Accordion Al - image by Ivy, age 10

Business in Vancouver

Canadian Freelance Union- CEP

Samsung’s new Galaxy Note: too large, too small or just right?

by  Alan Zisman (c) 2012 First published in Business in Vancouver April 3-9, 2012 Issue #1171 High Tech Office column

People are increasingly using mobile devices for web browsing, email, social networking, watching videos, reading books, playing games and even – now and again – as work tools. Maybe even for a phone call or two.

But what’s the right size for these mobile devices? Apple has been doing well dividing its product line into two sizes: pocket-sized devices with 3.5-inch displays and iPad tablets with 10-inch displays.

Many Android-powered smartphones sport larger displays than the iPhone, with various manufacturers offering 4.5-inch models. Many of the first generation of iPad competitors, however, came with seven-inch screens that Apple’s Steve Jobs derided as “tweeners” – too big for a smartphone, too small for a tablet. But Samsung, which has emerged as perhaps Apple’s most aggressive competitor, seems to “think different.” Along with a full range of Android smartphones, the company has released both seven- and 10-inch tablet models. The company’s new Galaxy Note adds a 5.3-inch display to the mix.

That either makes the Note a very large smartphone or a very small tablet; Samsung is marketing it as a smartphone. I was loaned one that ran on Rogers’ LTE network ($699/$199 on a three-year contract; it’s also being offered by Telus and Bell).

Despite the large screen (for a phone), the Note fit into my pocket and felt fairly comfortable in my hands. The crisp and bright screen has 720p high-definition (800x1280 pixel) resolution – more pixels than an iPad 2 though less than the new iPad – with an eight-megapixel camera that takes good still photos and high-definition video. It can make use of microSD memory cards for storing music, video, photos and the like.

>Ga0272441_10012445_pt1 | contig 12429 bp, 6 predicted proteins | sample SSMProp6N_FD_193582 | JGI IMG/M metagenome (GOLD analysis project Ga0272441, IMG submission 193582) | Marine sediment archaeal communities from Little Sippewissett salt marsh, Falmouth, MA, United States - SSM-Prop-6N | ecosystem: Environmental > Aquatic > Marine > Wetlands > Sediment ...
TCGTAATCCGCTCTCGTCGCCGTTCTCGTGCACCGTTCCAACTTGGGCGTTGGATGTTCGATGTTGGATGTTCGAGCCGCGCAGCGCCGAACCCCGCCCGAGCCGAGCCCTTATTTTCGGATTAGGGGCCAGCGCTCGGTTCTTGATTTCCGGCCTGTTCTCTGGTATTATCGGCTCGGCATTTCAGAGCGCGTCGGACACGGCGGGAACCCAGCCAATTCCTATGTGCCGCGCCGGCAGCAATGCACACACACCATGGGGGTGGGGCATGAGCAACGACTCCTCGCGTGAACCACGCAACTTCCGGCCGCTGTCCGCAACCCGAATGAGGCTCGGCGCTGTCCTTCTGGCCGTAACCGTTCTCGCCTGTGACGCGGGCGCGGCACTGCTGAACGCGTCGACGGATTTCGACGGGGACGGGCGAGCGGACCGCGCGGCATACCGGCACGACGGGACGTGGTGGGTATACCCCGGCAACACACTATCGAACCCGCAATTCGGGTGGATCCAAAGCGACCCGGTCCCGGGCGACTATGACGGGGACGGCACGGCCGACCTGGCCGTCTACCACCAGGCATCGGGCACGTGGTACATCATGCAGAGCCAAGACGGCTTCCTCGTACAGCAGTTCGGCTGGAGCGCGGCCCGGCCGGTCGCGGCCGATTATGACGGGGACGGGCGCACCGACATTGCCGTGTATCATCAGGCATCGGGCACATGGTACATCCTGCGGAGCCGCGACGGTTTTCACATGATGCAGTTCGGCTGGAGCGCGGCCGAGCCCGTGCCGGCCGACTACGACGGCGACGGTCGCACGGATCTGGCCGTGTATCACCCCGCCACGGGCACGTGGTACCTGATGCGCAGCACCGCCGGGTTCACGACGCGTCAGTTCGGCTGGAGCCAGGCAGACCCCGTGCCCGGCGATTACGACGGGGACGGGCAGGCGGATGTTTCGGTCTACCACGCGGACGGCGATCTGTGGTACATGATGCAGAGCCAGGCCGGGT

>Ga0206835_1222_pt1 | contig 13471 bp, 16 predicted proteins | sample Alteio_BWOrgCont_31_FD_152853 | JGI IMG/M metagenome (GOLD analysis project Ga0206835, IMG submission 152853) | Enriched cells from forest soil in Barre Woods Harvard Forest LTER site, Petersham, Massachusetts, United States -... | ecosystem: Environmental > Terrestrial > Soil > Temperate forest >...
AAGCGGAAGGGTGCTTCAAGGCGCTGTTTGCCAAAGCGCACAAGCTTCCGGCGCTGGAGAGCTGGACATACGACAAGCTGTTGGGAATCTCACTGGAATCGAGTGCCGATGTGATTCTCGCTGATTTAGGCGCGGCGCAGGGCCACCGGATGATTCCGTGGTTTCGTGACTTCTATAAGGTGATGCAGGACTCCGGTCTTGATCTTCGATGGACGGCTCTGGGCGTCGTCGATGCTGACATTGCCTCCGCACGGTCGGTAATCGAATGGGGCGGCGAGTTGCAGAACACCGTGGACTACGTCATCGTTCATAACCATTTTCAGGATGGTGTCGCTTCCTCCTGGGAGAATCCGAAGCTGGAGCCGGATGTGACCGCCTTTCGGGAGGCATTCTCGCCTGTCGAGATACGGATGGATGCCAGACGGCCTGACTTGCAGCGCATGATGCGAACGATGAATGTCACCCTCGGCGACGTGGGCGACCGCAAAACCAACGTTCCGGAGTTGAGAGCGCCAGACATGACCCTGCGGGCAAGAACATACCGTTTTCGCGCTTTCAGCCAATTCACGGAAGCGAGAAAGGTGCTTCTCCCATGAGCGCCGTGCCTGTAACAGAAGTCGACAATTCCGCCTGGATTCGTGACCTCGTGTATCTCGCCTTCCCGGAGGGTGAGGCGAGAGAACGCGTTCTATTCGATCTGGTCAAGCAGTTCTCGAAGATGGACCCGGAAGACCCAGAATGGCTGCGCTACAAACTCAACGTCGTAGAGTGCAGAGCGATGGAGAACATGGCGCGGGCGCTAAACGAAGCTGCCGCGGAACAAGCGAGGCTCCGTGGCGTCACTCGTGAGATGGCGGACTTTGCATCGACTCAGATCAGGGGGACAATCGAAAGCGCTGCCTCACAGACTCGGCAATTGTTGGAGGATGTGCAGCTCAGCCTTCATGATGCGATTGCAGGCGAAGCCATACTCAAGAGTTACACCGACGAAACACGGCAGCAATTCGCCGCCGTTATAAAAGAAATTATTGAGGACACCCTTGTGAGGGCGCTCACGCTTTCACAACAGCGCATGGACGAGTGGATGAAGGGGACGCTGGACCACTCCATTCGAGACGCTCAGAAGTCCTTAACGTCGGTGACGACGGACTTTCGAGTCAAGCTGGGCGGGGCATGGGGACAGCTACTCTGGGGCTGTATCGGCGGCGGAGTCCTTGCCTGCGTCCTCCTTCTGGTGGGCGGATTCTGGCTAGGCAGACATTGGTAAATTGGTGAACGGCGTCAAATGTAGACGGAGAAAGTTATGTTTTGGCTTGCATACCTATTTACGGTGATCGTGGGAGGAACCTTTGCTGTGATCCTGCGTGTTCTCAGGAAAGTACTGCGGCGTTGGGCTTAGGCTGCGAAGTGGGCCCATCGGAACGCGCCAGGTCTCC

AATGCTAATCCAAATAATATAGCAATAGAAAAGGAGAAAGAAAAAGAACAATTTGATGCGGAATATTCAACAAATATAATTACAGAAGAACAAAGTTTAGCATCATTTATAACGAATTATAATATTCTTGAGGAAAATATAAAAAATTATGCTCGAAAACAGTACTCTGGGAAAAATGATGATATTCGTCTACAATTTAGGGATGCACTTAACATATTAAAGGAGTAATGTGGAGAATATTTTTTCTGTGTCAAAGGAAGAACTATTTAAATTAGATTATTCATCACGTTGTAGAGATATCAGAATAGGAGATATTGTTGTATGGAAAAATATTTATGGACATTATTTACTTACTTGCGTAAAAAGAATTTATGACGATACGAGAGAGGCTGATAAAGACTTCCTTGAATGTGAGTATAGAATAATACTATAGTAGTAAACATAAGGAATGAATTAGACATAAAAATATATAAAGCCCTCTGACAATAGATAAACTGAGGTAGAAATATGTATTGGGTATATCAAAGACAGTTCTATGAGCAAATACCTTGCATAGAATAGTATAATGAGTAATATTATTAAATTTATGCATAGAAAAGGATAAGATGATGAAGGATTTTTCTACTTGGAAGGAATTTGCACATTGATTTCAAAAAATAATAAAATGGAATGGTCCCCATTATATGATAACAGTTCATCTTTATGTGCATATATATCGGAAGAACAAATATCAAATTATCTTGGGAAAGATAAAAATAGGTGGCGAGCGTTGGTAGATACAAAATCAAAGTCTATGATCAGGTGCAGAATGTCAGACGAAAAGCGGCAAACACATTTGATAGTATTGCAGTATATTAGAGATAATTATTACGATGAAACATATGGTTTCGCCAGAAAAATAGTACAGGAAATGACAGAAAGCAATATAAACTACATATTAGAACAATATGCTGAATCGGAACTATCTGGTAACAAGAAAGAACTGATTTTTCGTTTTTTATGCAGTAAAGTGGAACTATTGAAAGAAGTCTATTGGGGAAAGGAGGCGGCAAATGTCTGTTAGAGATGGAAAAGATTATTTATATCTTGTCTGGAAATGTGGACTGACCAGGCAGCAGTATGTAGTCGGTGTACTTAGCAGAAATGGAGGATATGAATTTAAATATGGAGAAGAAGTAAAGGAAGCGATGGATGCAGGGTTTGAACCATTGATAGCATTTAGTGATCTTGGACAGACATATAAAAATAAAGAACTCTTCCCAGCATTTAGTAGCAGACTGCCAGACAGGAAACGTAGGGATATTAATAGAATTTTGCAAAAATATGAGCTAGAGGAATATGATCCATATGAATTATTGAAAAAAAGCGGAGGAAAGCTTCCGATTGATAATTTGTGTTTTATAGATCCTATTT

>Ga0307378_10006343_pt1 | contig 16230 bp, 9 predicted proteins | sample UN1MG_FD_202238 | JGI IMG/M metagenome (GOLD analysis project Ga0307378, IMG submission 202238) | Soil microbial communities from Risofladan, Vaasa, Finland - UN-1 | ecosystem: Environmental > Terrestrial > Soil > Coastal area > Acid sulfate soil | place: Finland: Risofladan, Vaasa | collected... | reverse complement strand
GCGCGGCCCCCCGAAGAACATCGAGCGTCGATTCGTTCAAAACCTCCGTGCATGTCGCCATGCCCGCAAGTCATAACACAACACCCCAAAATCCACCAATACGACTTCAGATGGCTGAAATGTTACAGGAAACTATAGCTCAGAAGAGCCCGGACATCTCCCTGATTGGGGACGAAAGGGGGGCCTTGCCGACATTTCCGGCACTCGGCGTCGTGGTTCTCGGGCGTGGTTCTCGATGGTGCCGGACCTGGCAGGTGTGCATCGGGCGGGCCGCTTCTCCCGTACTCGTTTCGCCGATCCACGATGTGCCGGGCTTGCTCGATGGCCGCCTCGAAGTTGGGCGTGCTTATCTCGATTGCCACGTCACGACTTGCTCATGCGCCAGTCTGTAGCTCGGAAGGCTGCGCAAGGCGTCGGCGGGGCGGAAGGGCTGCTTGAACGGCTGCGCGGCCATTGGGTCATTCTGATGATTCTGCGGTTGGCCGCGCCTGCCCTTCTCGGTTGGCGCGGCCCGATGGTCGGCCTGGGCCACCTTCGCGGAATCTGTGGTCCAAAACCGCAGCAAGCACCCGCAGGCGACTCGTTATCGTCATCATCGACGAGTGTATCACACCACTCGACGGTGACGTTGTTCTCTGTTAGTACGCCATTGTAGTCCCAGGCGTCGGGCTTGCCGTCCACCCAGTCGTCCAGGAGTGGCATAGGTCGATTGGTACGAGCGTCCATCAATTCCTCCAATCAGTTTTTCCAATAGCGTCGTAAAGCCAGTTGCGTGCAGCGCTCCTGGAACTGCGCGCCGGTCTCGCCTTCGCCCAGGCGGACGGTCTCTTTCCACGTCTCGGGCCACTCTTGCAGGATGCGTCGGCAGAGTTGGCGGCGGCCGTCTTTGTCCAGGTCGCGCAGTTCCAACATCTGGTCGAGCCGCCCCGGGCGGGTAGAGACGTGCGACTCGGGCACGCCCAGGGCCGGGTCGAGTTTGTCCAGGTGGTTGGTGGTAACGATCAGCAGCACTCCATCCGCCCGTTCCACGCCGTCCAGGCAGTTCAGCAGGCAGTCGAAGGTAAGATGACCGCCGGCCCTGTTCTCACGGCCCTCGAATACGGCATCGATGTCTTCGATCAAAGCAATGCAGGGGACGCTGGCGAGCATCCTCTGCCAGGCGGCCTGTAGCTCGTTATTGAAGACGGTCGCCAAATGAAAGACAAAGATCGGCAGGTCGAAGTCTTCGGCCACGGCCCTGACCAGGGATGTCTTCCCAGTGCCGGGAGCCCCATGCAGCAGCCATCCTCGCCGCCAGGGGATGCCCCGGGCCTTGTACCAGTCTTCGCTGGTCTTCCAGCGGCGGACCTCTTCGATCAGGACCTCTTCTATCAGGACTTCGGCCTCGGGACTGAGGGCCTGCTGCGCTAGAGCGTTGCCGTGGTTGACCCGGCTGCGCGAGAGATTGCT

Being a super-sized smartphone means having room for a super-sized battery. The result is that the Note was the first Android phone I’ve used that could last several days on a charge.

One more thing: it includes a stylus, something else Steve Jobs sneered at. Jobs suggested we have built-in styluses: fingers. Fingers, however, can be awkward at some touch-screen tasks. Samsung hopes that users will find the Note’s pressure-sensitive stylus – which the company calls the S Pen – a handy tool for annotating photos and maps, note taking, doodling and the like.

Styluses were common a decade or so ago with Palm PDAs and other devices and are still a basic tool on Windows tablets. HTC offers a stylus as an added-cost option with some of its Android models.

Samsung includes a set of apps that make use of the stylus. Users can add notes to screen shots, web pages or photos, directions to maps, and more, sharing their drawing and annotated documents. Handwriting recognition is optional.

A few shortcomings: the Galaxy Note is shipping with last year’s version of Android – Version 2.3 Gingerbread; Samsung is promising an upgrade to the current version (4.0 Ice Cream Sandwich) some time later this year. And as with current Android tablets, there are few apps that take good advantage of the Note’s high-resolution screen – most are designed for lower-resolution phone screen sizes. Also, because the Note calls itself a phone, web servers send it pages formatted for small phone screens instead of larger tablet screens.

A dedicated camera button would have been nice.

The Galaxy Note won’t be for everyone; many will find it either too big for a phone or too small for a tablet. But Samsung is hoping that a significant number of users will consider it a single device that can display web pages, eBooks and video nearly as well as a larger tablet while fitting in pocket or purse and being handier than a tablet for making calls and taking pictures.

Samsung is also hoping that there is a segment of the market that will find writing on a screen with a pen a better alternative to finger tapping, at least for some tasks.

And with its range of Galaxy devices in a various sizes, the company is confident that it offers something to fit every need.